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Justice Department: Schools Used Discipline To Address Disability-Related Behaviors

Justice Department: Schools Used Discipline To Address Disability-Related Behaviors

The U.S. Department of Justice has settled with a school district that the agency said relied on punitive measures like suspensions or calling police to manage behaviors related to disabilities. (Thinkstock)

TAMPA, Fla. — The Pasco County school district has agreed to change the way its schools treat students with disabilities as part of a settlement related to a U.S. Department of Justice civil rights investigation.

The Justice Department announced the settlement with the school district last month after a lengthy investigation concluded that Pasco schools engaged in disability discrimination.

The department found that Pasco County schools routinely relied on punitive measures, like suspensions or calling police, to manage students whose behaviors related to disabilities. Such behaviors could have been addressed through proper support and de-escalation, the Justice Department said.

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The investigation also identified problems with the way schools conducted threat assessments, which are procedures designed to identify and respond to threats to a school’s security. School personnel in conducting the assessments failed to consider individual student disabilities in relation to their behavior, the Justice Department reported. They often unnecessarily referred such students to law enforcement for arrest or involuntary commitment to mental health facilities under Florida’s Baker Act.

The agreement calls for Pasco schools to end discriminatory practices, which the federal investigation found resulted in students with disabilities losing hours of classroom time, being subjected to unfair threat assessments and facing arrest or commitment to mental health facilities against their will.

Corey Dierdorff, a spokesperson for the school district, said in a statement that the Justice Department’s probe began “in response to an allegation made in 2020” about school data sharing with law enforcement.

The district didn’t elaborate on the source or substance of the allegation, but the investigation began a month after the Tampa Bay Times revealed the Pasco district had been sharing data on academics, attendance and discipline with the Pasco Sheriff’s Office. The sheriff’s office was using the information to create a list of schoolchildren who were likely to become future criminals. Experts who reviewed the effort for the Times said it was likely biased against children with disabilities.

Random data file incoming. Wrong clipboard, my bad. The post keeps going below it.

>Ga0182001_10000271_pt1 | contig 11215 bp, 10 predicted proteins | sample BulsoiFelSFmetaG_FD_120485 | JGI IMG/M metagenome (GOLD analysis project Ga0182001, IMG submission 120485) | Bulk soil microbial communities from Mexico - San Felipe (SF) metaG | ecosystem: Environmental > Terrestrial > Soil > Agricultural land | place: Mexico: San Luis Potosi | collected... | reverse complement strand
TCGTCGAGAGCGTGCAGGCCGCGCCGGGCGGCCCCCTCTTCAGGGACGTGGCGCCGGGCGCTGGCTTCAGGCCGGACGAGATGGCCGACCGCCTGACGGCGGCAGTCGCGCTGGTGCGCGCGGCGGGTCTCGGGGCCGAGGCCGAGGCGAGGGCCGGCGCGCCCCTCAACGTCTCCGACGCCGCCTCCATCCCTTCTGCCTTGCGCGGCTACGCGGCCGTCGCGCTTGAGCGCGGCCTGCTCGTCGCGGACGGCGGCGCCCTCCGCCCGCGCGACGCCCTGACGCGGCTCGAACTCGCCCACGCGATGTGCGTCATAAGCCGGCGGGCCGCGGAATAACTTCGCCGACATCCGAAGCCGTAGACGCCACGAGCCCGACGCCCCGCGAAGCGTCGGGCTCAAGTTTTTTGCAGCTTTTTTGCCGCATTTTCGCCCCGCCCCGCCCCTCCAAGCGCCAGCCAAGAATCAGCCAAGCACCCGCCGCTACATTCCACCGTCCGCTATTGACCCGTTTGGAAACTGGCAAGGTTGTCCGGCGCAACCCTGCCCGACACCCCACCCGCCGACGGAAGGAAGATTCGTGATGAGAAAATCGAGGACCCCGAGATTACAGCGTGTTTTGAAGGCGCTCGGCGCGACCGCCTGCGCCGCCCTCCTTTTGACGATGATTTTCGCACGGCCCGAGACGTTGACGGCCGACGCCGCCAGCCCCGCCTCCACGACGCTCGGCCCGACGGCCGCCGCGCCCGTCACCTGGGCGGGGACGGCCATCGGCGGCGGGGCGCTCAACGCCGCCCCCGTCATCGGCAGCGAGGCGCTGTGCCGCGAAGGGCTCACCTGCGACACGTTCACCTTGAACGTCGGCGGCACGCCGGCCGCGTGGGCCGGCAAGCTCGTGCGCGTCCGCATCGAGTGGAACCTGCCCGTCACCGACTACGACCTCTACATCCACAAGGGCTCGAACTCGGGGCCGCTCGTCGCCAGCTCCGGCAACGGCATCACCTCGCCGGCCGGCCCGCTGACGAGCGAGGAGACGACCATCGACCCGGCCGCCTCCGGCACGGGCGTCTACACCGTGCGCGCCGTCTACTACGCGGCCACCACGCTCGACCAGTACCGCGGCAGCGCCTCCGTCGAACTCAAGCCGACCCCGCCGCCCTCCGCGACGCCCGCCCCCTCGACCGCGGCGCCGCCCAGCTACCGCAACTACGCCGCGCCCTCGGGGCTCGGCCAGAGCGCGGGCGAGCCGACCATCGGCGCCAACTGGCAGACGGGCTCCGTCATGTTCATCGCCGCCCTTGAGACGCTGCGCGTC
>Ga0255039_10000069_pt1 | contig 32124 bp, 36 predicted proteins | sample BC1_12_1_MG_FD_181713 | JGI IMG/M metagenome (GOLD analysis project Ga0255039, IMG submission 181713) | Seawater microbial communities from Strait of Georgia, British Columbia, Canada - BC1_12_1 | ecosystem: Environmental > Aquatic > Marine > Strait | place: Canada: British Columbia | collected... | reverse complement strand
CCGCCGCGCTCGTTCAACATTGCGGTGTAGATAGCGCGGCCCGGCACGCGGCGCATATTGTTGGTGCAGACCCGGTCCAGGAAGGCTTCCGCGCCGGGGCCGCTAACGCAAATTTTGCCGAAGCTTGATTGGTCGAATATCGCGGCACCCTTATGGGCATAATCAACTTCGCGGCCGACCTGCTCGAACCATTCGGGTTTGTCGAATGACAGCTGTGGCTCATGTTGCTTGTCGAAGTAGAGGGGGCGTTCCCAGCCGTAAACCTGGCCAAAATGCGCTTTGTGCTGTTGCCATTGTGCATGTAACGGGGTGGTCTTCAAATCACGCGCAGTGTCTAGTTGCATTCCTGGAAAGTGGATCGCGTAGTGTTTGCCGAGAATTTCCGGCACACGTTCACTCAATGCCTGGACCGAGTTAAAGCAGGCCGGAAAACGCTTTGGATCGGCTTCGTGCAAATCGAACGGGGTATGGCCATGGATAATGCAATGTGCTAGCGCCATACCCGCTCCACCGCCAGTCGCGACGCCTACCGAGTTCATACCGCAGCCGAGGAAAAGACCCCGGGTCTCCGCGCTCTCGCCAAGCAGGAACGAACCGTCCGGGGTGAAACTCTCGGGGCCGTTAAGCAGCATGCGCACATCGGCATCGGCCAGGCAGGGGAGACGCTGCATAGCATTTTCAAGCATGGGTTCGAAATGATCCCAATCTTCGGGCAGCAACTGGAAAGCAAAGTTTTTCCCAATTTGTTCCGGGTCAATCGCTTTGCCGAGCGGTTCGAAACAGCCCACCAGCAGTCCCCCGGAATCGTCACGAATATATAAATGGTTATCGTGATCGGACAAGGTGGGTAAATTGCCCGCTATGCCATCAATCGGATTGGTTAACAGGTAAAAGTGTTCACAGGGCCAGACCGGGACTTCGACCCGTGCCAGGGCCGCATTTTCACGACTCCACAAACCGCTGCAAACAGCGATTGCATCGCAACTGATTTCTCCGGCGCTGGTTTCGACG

The investigation “eventually shifted” to allegations that the district discriminated against students with disabilities, Dierdorff said. It focused on how students with disabilities were treated in Pasco County schools from 2018 to 2022.

The district was identified as meeting the requirements of the federal Individuals with Disabilities Education Act, with “no significant discipline disproportionality for students with disabilities during the same period,” Dierdorff said.

“Though we do not agree that we engaged in any discriminatory behavior or practices, we believe in continuous improvement, and we fully cooperated during the investigation,” he said. “In the spirit of cooperation, the district signed a settlement agreement with the (Department of Justice) and committed to changes in support of our continuous improvement efforts.”

District officials provided the Justice Department with more than 20,000 documents, including school discipline policies, student records, and emails and other documents exchanged between district personnel and the Pasco Sheriff’s Office.

The investigation concluded that the district engaged in disability discrimination, according to a letter the department sent to Pasco School Superintendent Kurt Browning.

One example federal officials cited involved a kindergarten student with an emotional behavior disability who was suspended from school four times, a total of seven days, over a two-month period. The department found no evidence that school officials took any steps to address the student’s behavioral concerns.

In another case, a sixth grader with autism received multiple suspensions in a single month for behaviors related to his disability, the department found. The student had permission to take breaks and use noise-canceling headphones, but the school did not follow the plan, investigators found.

The agreement includes a detailed plan for changes the district will make to better serve students with disabilities. The changes include measures to ensure district personnel accurately assess disability-related behaviors and use appropriate interventions. The agreement also requires the district to hire a consultant with expertise in behavior interventions, who will assist in updating policies and practices.

The district will also update its code of conduct and threat assessment processes to avoid disability discrimination, train school personnel on how to appropriately respond to disability-related behavior, and improve data collection processes.

The Justice Department will monitor the district’s implementation of the agreement.

© 2024 Tampa Bay Times
Distributed by Tribune Content Agency, LLC

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